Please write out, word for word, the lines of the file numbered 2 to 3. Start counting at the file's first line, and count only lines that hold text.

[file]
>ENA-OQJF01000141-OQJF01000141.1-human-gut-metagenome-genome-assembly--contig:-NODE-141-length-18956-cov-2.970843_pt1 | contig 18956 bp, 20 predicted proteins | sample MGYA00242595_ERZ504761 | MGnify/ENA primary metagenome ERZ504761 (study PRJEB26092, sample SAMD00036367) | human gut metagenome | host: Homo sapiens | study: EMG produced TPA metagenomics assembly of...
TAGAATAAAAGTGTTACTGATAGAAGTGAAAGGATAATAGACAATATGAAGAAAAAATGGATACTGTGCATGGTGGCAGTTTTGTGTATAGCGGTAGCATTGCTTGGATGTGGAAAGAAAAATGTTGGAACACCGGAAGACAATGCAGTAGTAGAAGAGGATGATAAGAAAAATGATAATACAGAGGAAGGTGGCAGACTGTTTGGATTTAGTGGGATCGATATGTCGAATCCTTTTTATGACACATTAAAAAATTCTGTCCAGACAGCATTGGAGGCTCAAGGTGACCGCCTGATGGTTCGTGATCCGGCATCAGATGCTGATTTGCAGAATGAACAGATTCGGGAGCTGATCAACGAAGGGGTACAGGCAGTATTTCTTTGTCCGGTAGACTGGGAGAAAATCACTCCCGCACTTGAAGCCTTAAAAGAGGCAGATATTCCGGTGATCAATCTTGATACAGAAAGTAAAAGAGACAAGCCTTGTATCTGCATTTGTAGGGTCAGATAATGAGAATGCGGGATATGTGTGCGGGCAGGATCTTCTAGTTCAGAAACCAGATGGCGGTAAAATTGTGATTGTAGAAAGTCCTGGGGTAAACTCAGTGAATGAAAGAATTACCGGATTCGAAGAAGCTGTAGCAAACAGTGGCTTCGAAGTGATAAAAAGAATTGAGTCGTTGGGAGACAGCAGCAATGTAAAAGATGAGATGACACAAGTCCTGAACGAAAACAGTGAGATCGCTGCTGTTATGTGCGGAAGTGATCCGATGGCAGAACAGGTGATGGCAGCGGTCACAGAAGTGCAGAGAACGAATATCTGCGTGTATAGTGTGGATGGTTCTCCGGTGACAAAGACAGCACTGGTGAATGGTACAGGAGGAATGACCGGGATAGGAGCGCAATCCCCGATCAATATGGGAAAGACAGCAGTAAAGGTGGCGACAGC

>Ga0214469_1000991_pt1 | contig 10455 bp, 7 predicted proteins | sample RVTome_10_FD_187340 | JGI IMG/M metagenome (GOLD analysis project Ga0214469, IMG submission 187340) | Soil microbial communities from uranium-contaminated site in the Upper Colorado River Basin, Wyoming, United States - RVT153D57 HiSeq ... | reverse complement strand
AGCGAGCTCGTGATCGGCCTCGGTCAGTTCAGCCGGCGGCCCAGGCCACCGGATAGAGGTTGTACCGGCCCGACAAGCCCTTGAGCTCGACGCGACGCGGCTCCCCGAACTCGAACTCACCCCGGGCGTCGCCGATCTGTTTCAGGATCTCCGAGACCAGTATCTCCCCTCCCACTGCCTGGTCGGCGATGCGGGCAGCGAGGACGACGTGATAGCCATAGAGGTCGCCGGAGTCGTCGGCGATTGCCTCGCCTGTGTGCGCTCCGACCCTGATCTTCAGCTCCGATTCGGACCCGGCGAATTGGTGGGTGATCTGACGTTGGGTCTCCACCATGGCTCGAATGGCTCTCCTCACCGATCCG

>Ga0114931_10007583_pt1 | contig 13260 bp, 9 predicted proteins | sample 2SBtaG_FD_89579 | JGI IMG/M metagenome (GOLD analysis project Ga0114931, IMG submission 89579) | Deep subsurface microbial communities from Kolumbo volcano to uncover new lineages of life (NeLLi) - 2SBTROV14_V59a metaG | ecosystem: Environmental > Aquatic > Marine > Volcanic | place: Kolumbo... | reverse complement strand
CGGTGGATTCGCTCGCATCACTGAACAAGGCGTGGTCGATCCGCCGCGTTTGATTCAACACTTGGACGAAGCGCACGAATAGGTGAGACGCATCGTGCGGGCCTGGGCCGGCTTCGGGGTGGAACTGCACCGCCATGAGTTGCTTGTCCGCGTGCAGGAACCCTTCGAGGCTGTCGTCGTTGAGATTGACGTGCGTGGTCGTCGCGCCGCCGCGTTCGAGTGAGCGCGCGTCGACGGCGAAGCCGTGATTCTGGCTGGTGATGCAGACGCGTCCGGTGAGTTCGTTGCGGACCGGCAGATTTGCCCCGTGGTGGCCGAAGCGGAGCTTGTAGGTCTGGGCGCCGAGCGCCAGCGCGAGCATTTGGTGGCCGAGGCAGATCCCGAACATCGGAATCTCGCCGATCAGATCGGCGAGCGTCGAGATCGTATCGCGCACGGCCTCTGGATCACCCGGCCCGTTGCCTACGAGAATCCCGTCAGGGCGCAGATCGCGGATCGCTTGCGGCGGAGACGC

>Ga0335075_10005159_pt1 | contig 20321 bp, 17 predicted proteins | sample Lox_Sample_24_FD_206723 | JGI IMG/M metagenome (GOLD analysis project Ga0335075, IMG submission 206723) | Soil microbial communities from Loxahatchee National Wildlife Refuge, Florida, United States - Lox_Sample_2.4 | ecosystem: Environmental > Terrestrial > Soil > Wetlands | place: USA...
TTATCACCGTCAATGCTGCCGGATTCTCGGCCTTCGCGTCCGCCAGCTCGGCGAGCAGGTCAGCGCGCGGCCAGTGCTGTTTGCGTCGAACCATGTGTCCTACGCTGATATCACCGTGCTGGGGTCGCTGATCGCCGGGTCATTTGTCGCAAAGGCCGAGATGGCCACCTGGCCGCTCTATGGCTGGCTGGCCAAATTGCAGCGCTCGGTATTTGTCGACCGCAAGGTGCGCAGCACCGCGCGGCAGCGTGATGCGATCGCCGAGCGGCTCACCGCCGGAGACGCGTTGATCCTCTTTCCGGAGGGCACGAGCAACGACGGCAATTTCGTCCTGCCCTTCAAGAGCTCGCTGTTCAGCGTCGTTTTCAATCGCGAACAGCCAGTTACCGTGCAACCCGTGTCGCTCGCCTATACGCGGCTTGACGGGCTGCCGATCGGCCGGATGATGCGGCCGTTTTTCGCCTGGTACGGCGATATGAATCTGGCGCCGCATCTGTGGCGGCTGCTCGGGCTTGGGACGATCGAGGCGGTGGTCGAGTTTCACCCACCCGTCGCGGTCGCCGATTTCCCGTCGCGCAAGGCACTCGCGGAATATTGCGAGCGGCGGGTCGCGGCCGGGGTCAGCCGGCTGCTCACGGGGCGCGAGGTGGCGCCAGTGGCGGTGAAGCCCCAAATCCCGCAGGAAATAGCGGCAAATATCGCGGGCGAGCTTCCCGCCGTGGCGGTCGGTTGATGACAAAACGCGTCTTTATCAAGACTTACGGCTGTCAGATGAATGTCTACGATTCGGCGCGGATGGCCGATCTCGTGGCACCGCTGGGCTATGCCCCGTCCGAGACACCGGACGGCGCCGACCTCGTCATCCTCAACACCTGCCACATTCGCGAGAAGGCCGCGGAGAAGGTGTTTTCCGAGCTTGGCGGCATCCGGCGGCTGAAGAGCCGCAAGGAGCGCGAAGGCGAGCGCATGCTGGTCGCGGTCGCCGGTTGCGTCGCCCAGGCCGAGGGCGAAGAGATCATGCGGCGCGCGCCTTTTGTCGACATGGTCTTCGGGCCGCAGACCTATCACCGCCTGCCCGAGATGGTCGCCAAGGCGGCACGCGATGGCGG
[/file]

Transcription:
TAGAATAAAAGTGTTACTGATAGAAGTGAAAGGATAATAGACAATATGAAGAAAAAATGGATACTGTGCATGGTGGCAGTTTTGTGTATAGCGGTAGCATTGCTTGGATGTGGAAAGAAAAATGTTGGAACACCGGAAGACAATGCAGTAGTAGAAGAGGATGATAAGAAAAATGATAATACAGAGGAAGGTGGCAGACTGTTTGGATTTAGTGGGATCGATATGTCGAATCCTTTTTATGACACATTAAAAAATTCTGTCCAGACAGCATTGGAGGCTCAAGGTGACCGCCTGATGGTTCGTGATCCGGCATCAGATGCTGATTTGCAGAATGAACAGATTCGGGAGCTGATCAACGAAGGGGTACAGGCAGTATTTCTTTGTCCGGTAGACTGGGAGAAAATCACTCCCGCACTTGAAGCCTTAAAAGAGGCAGATATTCCGGTGATCAATCTTGATACAGAAAGTAAAAGAGACAAGCCTTGTATCTGCATTTGTAGGGTCAGATAATGAGAATGCGGGATATGTGTGCGGGCAGGATCTTCTAGTTCAGAAACCAGATGGCGGTAAAATTGTGATTGTAGAAAGTCCTGGGGTAAACTCAGTGAATGAAAGAATTACCGGATTCGAAGAAGCTGTAGCAAACAGTGGCTTCGAAGTGATAAAAAGAATTGAGTCGTTGGGAGACAGCAGCAATGTAAAAGATGAGATGACACAAGTCCTGAACGAAAACAGTGAGATCGCTGCTGTTATGTGCGGAAGTGATCCGATGGCAGAACAGGTGATGGCAGCGGTCACAGAAGTGCAGAGAACGAATATCTGCGTGTATAGTGTGGATGGTTCTCCGGTGACAAAGACAGCACTGGTGAATGGTACAGGAGGAATGACCGGGATAGGAGCGCAATCCCCGATCAATATGGGAAAGACAGCAGTAAAGGTGGCGACAGC

>Ga0214469_1000991_pt1 | contig 10455 bp, 7 predicted proteins | sample RVTome_10_FD_187340 | JGI IMG/M metagenome (GOLD analysis project Ga0214469, IMG submission 187340) | Soil microbial communities from uranium-contaminated site in the Upper Colorado River Basin, Wyoming, United States - RVT153D57 HiSeq ... | reverse complement strand